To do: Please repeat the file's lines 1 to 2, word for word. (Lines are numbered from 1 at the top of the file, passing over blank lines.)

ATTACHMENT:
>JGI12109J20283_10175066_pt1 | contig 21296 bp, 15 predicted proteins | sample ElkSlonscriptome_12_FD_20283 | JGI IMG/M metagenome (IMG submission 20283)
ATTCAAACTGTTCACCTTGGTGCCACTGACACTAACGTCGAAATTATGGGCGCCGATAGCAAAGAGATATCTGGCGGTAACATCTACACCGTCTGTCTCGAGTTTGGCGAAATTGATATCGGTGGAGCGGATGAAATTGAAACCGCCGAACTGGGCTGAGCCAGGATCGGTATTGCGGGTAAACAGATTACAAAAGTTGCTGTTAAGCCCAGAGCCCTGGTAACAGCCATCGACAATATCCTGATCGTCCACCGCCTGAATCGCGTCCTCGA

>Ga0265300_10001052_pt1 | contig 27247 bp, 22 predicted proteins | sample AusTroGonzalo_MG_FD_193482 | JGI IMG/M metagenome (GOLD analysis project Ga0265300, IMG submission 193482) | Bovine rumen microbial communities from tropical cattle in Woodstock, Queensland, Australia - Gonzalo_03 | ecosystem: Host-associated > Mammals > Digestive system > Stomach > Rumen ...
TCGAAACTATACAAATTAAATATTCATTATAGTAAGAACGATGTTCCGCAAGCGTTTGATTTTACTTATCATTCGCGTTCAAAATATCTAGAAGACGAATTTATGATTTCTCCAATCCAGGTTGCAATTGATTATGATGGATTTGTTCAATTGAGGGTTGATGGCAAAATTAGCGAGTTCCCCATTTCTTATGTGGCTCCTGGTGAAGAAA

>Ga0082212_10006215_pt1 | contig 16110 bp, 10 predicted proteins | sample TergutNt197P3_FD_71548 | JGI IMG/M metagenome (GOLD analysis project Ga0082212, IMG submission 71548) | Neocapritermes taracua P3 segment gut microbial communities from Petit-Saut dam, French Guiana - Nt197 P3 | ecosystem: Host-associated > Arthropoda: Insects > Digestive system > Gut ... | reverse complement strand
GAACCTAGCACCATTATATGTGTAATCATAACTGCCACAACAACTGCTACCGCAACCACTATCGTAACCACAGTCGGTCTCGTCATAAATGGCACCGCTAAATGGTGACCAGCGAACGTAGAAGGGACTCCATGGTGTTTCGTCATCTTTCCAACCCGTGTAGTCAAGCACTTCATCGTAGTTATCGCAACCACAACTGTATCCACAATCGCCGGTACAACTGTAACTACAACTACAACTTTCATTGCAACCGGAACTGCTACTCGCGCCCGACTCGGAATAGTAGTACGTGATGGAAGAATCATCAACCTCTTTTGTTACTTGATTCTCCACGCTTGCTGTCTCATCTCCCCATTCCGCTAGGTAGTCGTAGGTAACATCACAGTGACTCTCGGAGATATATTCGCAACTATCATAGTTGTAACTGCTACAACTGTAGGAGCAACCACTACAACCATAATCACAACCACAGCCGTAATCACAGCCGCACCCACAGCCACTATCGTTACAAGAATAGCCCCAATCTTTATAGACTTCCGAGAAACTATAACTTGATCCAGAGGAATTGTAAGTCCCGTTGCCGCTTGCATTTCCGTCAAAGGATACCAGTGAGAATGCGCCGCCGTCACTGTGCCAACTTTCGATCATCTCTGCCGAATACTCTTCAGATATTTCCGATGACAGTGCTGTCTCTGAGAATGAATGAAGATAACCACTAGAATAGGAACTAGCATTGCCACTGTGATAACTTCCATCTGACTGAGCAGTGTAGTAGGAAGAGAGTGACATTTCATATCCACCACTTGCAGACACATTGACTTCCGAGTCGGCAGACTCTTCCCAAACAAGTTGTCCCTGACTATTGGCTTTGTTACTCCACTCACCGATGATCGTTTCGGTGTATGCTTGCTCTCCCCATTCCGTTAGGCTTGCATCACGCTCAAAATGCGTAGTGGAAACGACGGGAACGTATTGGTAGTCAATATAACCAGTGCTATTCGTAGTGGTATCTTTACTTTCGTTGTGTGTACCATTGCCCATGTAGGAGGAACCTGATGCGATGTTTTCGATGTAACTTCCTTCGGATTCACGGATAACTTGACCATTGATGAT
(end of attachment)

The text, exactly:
>JGI12109J20283_10175066_pt1 | contig 21296 bp, 15 predicted proteins | sample ElkSlonscriptome_12_FD_20283 | JGI IMG/M metagenome (IMG submission 20283)
ATTCAAACTGTTCACCTTGGTGCCACTGACACTAACGTCGAAATTATGGGCGCCGATAGCAAAGAGATATCTGGCGGTAACATCTACACCGTCTGTCTCGAGTTTGGCGAAATTGATATCGGTGGAGCGGATGAAATTGAAACCGCCGAACTGGGCTGAGCCAGGATCGGTATTGCGGGTAAACAGATTACAAAAGTTGCTGTTAAGCCCAGAGCCCTGGTAACAGCCATCGACAATATCCTGATCGTCCACCGCCTGAATCGCGTCCTCGA